Ari One of the things that I know about you is that you have a love for travel. How have you mixed work and travel? Have you mashed them together yet, or do you still focus, "I'm traveling right now, so I'm not working." How has that played out?
Austin They are fully mashed. I didn't realize it going in, but Heidi's business school schedule... They get to travel a lot, and they go to fun places. They have big groups going, and it's all planned out. You just opt in to do it. I've been really fortunate that being a remote worker, I was able to go to a lot of these vacations and trips that they had. Just last year we did all of Patagonia; we did New Zealand; we did Iceland; we did Australia. It's not like I'm working full-time and missing out on the big adventures. I'm able to bring a laptop, find some Wi-Fi, and still check in for a few hours a day, and make sure the house isn't burning down. That has been probably the biggest advantage of working remote is that even just heading down to Rhode Island, where Heidi's family is from, for Easter, we can leave Friday morning, and I can work all Friday from her parents' house, and she can get time with the family. Then we just get extended weekends out of the working remotely.
Ari Yeah. That's one of the things that I noticed when I first started working remote is we realized that we could go travel to family, to a relative's house, and I could keep working, even if it was just half days, but some form of work. It made it really easy. It was like, "Oh, we want to go up there for two weeks? Let's go do that." It just freed up the options for travel, which was really a huge benefit.
Austin Yeah. Then it's always start the game of finding the Wi-Fi. I've had some fun adventures with that along the way, too, which it keeps everything interesting.
Ari Yeah. Not all Wi-Fi is created equal.
Austin Yeah, for sure.
Ari What do you do for personal development? When you work remote, and you're not in an office... Every job has a level of personal development that just happens unintentionally. When you're in the office, and you're co-located, and you hear someone talk about something, or they're discussing a problem totally outside your field that's of interest, or there's even mentorship type roles. What are you doing now that you're remote to facilitate that?
Austin I don't feel like I have had to make any different efforts in terms of seeking something out. I feel like it's still inherent just from all the communication we do have. Being on all the different Slack channels and still working day-to-day with all our different teams, I feel like I'm still connected enough with the actual office where I'm learning all sorts of things. Even just today, I'm now [INAUDIBLE 00:15:13] on my own and get my own [INAUDIBLE 00:15:17]. Colin [phonetic] has had to bear the brunt of teaching me a lot of that, but it's working out. I feel like I haven't had to make any actual attempts on my own. It's still coming to me.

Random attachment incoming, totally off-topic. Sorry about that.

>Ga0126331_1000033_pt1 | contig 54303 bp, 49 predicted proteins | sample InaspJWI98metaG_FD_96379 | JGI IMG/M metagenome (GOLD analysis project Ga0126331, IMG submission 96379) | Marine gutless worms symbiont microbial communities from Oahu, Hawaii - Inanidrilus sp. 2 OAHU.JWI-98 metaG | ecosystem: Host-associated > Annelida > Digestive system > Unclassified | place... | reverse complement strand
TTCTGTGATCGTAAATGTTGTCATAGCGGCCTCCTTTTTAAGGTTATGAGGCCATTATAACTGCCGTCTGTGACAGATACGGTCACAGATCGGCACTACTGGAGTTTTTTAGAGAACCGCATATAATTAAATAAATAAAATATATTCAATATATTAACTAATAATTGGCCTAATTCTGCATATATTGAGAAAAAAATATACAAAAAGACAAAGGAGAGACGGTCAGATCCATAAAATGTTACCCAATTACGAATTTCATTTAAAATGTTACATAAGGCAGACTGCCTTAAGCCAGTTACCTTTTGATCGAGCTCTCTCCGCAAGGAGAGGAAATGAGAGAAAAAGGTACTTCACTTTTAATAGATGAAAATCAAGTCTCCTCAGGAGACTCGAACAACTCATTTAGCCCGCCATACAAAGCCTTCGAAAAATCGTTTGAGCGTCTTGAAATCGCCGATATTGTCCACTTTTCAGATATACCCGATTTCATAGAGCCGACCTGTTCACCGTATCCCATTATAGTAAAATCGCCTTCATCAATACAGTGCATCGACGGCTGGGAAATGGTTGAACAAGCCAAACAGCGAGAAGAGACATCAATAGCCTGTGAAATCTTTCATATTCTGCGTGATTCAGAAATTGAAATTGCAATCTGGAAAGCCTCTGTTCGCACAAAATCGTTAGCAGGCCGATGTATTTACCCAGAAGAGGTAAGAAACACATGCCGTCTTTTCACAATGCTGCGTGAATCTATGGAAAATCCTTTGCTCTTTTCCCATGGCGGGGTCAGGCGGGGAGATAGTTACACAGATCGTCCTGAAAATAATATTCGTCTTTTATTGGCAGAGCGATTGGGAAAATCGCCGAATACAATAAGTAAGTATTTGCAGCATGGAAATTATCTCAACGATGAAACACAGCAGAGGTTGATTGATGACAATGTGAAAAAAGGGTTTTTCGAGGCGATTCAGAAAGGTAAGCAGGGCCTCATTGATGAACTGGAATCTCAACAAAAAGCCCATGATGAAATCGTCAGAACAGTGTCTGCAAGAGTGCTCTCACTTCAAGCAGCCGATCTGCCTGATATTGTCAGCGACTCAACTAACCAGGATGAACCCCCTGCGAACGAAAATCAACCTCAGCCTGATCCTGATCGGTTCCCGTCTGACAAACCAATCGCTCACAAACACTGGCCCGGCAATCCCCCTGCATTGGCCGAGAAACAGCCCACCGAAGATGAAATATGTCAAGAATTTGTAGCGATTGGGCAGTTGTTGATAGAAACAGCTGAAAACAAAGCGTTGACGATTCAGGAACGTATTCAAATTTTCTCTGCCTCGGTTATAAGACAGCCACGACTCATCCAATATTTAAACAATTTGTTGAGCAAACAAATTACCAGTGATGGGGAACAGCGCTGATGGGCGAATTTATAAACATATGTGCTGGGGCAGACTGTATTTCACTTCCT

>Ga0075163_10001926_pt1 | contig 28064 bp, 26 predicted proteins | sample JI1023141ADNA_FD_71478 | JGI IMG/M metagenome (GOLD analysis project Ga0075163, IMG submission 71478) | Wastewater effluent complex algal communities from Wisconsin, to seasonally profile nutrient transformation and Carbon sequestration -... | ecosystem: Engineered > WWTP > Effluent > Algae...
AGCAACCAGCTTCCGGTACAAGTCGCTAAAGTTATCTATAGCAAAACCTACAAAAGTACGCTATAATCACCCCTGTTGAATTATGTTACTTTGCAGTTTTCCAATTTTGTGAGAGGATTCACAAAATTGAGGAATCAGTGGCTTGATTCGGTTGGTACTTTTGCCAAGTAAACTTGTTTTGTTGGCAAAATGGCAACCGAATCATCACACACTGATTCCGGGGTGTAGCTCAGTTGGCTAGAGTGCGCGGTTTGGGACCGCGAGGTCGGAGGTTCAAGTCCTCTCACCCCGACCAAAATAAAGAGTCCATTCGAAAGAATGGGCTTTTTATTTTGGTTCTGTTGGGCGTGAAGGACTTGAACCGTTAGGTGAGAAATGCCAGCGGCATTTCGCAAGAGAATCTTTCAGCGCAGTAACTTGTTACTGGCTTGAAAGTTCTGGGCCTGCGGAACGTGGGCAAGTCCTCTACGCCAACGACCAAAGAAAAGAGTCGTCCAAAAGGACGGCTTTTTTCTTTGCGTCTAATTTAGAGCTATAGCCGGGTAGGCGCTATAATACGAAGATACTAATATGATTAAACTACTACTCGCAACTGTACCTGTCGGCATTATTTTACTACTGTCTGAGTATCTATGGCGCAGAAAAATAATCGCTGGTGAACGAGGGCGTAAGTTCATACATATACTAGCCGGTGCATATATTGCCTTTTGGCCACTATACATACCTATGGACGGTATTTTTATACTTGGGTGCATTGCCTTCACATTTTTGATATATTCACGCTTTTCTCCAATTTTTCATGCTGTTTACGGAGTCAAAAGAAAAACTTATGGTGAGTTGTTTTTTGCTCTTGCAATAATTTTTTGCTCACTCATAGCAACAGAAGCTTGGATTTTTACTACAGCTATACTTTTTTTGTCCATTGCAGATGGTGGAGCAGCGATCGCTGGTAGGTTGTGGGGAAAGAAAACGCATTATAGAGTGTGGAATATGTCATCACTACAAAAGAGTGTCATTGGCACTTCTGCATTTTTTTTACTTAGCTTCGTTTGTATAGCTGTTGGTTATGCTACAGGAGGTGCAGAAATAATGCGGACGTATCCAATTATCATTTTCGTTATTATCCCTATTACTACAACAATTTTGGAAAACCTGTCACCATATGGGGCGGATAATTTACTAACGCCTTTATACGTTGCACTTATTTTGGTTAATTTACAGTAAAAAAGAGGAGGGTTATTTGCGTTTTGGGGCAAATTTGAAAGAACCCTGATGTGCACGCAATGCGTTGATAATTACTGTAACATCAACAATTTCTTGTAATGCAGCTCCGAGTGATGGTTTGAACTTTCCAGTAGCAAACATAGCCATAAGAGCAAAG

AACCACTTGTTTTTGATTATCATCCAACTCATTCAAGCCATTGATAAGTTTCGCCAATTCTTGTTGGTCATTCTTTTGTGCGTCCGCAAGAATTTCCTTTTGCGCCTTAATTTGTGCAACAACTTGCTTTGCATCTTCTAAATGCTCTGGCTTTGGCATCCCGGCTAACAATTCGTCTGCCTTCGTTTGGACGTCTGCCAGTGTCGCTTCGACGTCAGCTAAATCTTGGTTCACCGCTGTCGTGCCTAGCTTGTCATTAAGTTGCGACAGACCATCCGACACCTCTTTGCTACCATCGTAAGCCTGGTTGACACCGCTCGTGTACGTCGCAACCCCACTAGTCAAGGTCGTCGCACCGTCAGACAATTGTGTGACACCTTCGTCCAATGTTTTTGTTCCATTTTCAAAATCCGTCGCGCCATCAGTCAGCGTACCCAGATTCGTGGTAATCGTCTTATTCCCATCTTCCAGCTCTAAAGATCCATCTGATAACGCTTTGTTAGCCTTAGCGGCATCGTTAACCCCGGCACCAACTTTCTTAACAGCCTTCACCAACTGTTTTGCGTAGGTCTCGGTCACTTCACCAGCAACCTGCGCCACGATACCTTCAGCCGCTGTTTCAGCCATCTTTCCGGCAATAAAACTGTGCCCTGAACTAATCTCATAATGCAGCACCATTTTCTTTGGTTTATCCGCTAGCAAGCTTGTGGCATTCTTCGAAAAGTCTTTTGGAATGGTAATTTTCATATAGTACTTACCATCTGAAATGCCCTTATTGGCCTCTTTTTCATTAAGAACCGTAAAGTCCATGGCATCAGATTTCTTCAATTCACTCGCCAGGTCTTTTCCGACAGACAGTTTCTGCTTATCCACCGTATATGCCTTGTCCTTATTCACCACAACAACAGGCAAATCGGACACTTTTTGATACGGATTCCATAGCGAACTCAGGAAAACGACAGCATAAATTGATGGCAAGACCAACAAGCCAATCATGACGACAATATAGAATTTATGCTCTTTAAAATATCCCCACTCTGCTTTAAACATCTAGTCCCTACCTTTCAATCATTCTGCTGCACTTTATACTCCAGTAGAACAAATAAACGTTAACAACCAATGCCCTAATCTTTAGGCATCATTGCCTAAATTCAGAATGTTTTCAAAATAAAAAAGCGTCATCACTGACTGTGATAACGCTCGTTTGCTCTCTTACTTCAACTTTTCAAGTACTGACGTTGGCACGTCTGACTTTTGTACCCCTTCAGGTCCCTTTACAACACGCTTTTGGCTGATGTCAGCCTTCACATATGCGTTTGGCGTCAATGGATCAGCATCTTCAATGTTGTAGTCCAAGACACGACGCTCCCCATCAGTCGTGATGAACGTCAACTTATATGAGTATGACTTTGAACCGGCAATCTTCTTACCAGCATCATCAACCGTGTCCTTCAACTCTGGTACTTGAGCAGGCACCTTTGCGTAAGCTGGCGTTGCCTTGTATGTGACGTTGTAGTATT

Ari That really is part of the culture of the company, really embracing a remote culture, and having a common communication area on Slack where it still happens organically, as long as people are in the various channels that are relevant to them.
Austin Yeah. In terms of just having a random channel, literally named random, where we can just post all the interesting articles of things that are happening, who's been hacked, what's going on with Net Neutrality, it's a nice break, and I feel like I can keep up with the office chatter.
Ari Yeah. I think one of the favorite ones that popped up in random recently was the BBC interview that got crashed by the toddlers.
Austin Yes. Absolutely.
Ari Because that has happened many a time.
Austin As remote workers, we have all had that.
Ari Yeah. It's really a badge of honor. Welcome to the club.
Ari On the topic of health and working remote, is there anything specific related to health and maintaining it that you're doing? And not just remote, but even in an office, they're saying that sitting is the new smoking. What are you doing to stay active?
Austin Well, I'm standing right now. I did the poor man's approach, and got some two by fours, and just built a little platform for my desk...
Austin ...I have my classic desk from college still, and it's just raised up. I mostly stand. Then I do have a stool like a drafter's stool, just a cheap Amazon version. If I do need to sit down or it's...I tend to sit when I eat...then I have that, too. But in terms of physical fitness, yeah, I feel like I force myself to leave the house, because my remote office is in my home, and checking the mail once a day doesn't actually count. I'm fortunate enough that, as a partner to Heidi, I'm allowed to use the school gym, and I'm also allowed to play on the business school hockey team. I still have hockey twice a week, and I get to go out to the gym. Then there's just enough stuff happening on campus...and it's about a 15 minute walk away...that even just going onto campus a few times a week satisfies a lot of just not going insane in one tiny area.